On behalf of the EU, JRC have published a technical study on remanufacturing called: Sustainable use of Materials through Automotive Remanufacturing to boost resource efficiency in the road Transport system (SMART). The abstract of the study is published below.
Vehicles are listed among the key products value chain identified in the Circular Economy Action Plan (EC, 2020a), one of the main blocks of the Green Deal (EC, 2019a). Also, synergies between a sustainable and smart mobility with the Circular Economy transition will be further addressed in the forthcoming “Comprehensive European Strategy on Sustainable and Smart Mobility” (EC, 2020a). Remanufacturing belongs to the strategies boosting resource efficiency and thus circularity of products minimizing environmental impacts (S. Bobba et al., 2020).
SMART (Sustainable use of Materials through Automotive Remanufacturing to boost resource efficiency in the road Transport system) is a JRC exploratory research project which investigates the contribution of end-of-life (EoL) practices in decreasing the environmental impacts of the EU fleet in the future and increasing resource efficiency of vehicles. The main focus is on the potential contribution of remanufacturing vehicles.
Stakeholders involved in the project and available data from literature represent the first step to increase knowledge on remanufacturing of vehicles in Europe and to identify knowledge gaps along the value-chain of vehicles. Expertise of different JRC units were brought together in order to focus on several aspects related to mobility simultaneously, e.g. environmental impacts and future mobility. Information and data collected were used to establish the framework for the following environmental assessment, in particular to identify the main processes along the whole value-chain of vehicles in Europe and the links (established or potentially available in the future) between such processes. Projections of the EU fleet were developed through the adoption of a neural network considering simultaneously several aspects affecting the uptake of new technologies. The environmental assessment, which included both the assessment of the environmental impacts and the estimation of stocks and flows of products/materials, was developed based on the first steps of the project; to this aim, the assessment tools adopted are the Life Cycle Assessment (LCA) and the Materials Flow Analysis (MFA). According to past experience such tools were integrated to provide a wider understanding of the potential impacts of remanufacturing vehicles/components.
A graphic user interface (the SMART tool) was developed to ease the visualization of results of the assessment and to provide an overview of the environmental effects of different scenarios according to the users’ interests. In the developed assessment framework, parameters were adopted to make the models flexible and updatable based on available inputs and research questions.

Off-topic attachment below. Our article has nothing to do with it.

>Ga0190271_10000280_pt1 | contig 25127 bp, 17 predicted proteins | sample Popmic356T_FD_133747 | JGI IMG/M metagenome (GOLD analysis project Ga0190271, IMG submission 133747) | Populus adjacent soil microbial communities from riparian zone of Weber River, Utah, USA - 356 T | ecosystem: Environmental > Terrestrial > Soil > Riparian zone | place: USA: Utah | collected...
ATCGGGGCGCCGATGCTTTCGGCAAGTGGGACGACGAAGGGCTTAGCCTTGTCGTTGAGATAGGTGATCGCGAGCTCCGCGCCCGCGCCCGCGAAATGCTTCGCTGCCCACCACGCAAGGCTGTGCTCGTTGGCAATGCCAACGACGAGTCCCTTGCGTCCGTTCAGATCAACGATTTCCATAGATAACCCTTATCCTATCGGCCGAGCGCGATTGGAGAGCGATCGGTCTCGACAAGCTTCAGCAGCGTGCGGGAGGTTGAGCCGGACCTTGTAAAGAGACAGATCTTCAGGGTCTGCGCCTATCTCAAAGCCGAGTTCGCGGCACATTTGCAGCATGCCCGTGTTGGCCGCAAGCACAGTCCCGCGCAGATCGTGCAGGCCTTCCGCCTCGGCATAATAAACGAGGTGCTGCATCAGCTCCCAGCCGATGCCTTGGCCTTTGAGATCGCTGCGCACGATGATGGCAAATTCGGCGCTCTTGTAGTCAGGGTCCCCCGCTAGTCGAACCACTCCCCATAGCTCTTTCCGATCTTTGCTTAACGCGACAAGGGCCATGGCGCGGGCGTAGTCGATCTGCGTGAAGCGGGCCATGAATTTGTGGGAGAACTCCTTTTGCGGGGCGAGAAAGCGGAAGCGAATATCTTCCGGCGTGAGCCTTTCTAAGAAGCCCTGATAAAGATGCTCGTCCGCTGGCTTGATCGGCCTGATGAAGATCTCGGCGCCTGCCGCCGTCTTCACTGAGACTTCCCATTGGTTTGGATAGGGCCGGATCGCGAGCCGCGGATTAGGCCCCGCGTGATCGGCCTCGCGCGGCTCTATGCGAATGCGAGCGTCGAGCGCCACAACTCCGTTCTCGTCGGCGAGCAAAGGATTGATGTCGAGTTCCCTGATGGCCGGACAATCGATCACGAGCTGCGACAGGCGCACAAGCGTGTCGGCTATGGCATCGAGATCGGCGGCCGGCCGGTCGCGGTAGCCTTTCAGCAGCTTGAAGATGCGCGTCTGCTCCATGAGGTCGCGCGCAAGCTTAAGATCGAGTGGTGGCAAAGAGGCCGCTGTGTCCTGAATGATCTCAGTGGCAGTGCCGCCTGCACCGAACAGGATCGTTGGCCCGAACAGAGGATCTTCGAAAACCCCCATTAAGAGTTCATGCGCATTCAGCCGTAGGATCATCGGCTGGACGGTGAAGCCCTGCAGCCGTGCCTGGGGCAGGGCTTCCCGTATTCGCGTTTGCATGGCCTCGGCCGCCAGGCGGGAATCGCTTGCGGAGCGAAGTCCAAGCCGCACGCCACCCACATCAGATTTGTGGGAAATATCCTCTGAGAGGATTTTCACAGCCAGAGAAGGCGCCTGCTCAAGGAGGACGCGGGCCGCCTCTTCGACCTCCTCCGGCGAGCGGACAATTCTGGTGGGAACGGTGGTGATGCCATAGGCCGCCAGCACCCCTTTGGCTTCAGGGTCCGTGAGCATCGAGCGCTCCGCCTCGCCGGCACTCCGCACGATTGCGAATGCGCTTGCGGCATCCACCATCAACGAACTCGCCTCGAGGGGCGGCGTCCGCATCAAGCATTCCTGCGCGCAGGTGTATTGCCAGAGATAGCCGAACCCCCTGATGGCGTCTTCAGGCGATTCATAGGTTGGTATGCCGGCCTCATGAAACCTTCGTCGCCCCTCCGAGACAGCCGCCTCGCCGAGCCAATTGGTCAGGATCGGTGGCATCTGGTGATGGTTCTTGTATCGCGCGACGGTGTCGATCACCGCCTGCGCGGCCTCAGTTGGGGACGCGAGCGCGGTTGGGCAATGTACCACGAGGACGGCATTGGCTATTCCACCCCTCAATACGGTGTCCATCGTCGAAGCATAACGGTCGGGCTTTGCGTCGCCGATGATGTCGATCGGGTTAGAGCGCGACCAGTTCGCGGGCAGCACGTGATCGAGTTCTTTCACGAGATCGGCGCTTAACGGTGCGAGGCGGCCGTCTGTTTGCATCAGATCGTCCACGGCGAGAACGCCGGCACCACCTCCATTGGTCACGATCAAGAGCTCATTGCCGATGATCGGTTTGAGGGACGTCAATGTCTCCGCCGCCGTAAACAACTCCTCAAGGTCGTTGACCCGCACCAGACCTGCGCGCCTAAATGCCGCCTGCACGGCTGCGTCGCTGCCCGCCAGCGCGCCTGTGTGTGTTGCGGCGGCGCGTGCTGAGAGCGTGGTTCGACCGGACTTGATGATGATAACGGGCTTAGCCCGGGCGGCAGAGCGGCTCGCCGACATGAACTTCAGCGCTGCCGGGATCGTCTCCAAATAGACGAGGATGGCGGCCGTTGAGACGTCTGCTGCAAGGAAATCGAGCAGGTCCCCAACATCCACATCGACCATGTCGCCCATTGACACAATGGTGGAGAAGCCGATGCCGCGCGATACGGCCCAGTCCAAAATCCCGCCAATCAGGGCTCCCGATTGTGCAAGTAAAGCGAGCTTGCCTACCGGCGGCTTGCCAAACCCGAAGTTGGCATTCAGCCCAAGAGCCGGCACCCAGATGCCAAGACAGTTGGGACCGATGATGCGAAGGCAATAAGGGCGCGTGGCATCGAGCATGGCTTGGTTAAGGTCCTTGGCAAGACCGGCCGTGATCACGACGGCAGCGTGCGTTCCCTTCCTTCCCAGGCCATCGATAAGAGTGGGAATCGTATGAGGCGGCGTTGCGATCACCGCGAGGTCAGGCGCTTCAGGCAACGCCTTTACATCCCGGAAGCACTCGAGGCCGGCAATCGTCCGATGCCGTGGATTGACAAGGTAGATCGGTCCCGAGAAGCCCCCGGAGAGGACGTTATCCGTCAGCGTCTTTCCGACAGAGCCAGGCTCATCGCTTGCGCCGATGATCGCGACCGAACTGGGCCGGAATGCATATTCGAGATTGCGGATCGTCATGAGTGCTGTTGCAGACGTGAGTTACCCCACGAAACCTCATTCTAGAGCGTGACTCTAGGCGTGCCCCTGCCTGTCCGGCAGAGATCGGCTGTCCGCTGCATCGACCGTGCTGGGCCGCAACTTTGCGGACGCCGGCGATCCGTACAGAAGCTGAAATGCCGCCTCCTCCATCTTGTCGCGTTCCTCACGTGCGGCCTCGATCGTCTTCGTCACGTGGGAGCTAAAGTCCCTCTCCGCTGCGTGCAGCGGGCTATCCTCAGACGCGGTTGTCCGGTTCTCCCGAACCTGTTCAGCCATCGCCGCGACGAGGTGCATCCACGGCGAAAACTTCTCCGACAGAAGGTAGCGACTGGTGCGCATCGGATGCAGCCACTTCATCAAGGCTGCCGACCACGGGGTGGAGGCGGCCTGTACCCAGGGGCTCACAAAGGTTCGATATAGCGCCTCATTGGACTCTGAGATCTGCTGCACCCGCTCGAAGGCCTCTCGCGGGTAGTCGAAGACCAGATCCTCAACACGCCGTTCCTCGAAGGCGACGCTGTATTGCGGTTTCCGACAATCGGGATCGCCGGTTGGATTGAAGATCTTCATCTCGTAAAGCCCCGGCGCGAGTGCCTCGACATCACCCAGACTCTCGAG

The developed work confirmed the importance of adopting a life-cycle and multi-dimensional approach, especially addressing sectors/products that are under a fast-technological development. Outcomes of the SMART project underlined that remanufacturing potentially entails environmental benefits, especially concerning recirculation of materials within the EU, but such resource efficiency strategy should be supported by ad hoc measures, e.g. incentives for the acceptance and the adoption of remanufactured products and a proper regulatory framework. Expertise already developed in Europe on remanufacturing and a design of products (including EoL strategies) are key aspects emerging from the analysis. Also, important drivers contributing to enhance the development of remanufacturing in the EU automotive sector are: design for business models in which remanufacturing is included, digitalization and automation of remanufacturing processes.
The complexity of the topic, due to e.g. the coexistence of actors around the world, complexity of products, emerging and competitiveness of markets, fast theological development, etc., requires to synergically consider different aspects in estimating the future fleet and how EoL strategies can quantitatively contribute to improve resource efficiency of the EU fleet. Gathering information from industrial stakeholders, improving quality and detail of input data (e.g. bills of materials, raw material sourcing, collection and EoL treatments) for the environmental analysis, considering consumers expectations/behaviour, integrating methodological tools are some of the identified aspects to be further explored in future work.